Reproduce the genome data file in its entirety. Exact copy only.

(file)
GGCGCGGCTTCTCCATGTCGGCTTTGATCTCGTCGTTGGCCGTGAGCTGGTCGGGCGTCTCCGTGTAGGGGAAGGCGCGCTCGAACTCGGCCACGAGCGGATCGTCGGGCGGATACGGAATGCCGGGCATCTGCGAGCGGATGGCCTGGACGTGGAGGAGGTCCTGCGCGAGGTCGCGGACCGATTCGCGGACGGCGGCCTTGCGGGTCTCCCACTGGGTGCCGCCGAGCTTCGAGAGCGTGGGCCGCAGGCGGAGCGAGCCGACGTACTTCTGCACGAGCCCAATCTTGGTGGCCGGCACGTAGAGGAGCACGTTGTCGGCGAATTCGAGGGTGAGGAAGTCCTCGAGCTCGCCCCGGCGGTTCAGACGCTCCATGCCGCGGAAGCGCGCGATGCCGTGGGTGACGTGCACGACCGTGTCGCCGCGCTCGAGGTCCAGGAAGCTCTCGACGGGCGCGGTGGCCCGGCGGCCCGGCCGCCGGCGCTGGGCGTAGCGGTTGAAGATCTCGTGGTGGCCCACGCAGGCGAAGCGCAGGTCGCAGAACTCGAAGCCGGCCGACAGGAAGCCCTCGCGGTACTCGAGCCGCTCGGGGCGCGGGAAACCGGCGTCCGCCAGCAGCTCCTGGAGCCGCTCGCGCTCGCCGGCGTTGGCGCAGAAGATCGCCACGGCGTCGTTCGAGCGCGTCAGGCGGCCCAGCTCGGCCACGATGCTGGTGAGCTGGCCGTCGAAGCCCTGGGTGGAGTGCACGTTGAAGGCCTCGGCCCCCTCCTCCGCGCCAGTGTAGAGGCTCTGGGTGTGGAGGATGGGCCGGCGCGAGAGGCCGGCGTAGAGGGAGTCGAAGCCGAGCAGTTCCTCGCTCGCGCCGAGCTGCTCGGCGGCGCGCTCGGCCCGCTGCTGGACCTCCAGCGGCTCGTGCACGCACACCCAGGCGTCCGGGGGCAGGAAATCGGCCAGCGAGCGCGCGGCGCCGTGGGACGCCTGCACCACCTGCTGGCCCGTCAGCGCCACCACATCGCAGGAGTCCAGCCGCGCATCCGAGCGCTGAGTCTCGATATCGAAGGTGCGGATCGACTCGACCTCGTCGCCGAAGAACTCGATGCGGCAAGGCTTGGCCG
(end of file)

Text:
GGCGCGGCTTCTCCATGTCGGCTTTGATCTCGTCGTTGGCCGTGAGCTGGTCGGGCGTCTCCGTGTAGGGGAAGGCGCGCTCGAACTCGGCCACGAGCGGATCGTCGGGCGGATACGGAATGCCGGGCATCTGCGAGCGGATGGCCTGGACGTGGAGGAGGTCCTGCGCGAGGTCGCGGACCGATTCGCGGACGGCGGCCTTGCGGGTCTCCCACTGGGTGCCGCCGAGCTTCGAGAGCGTGGGCCGCAGGCGGAGCGAGCCGACGTACTTCTGCACGAGCCCAATCTTGGTGGCCGGCACGTAGAGGAGCACGTTGTCGGCGAATTCGAGGGTGAGGAAGTCCTCGAGCTCGCCCCGGCGGTTCAGACGCTCCATGCCGCGGAAGCGCGCGATGCCGTGGGTGACGTGCACGACCGTGTCGCCGCGCTCGAGGTCCAGGAAGCTCTCGACGGGCGCGGTGGCCCGGCGGCCCGGCCGCCGGCGCTGGGCGTAGCGGTTGAAGATCTCGTGGTGGCCCACGCAGGCGAAGCGCAGGTCGCAGAACTCGAAGCCGGCCGACAGGAAGCCCTCGCGGTACTCGAGCCGCTCGGGGCGCGGGAAACCGGCGTCCGCCAGCAGCTCCTGGAGCCGCTCGCGCTCGCCGGCGTTGGCGCAGAAGATCGCCACGGCGTCGTTCGAGCGCGTCAGGCGGCCCAGCTCGGCCACGATGCTGGTGAGCTGGCCGTCGAAGCCCTGGGTGGAGTGCACGTTGAAGGCCTCGGCCCCCTCCTCCGCGCCAGTGTAGAGGCTCTGGGTGTGGAGGATGGGCCGGCGCGAGAGGCCGGCGTAGAGGGAGTCGAAGCCGAGCAGTTCCTCGCTCGCGCCGAGCTGCTCGGCGGCGCGCTCGGCCCGCTGCTGGACCTCCAGCGGCTCGTGCACGCACACCCAGGCGTCCGGGGGCAGGAAATCGGCCAGCGAGCGCGCGGCGCCGTGGGACGCCTGCACCACCTGCTGGCCCGTCAGCGCCACCACATCGCAGGAGTCCAGCCGCGCATCCGAGCGCTGAGTCTCGATATCGAAGGTGCGGATCGACTCGACCTCGTCGCCGAAGAACTCGATGCGGCAAGGCTTGGCCG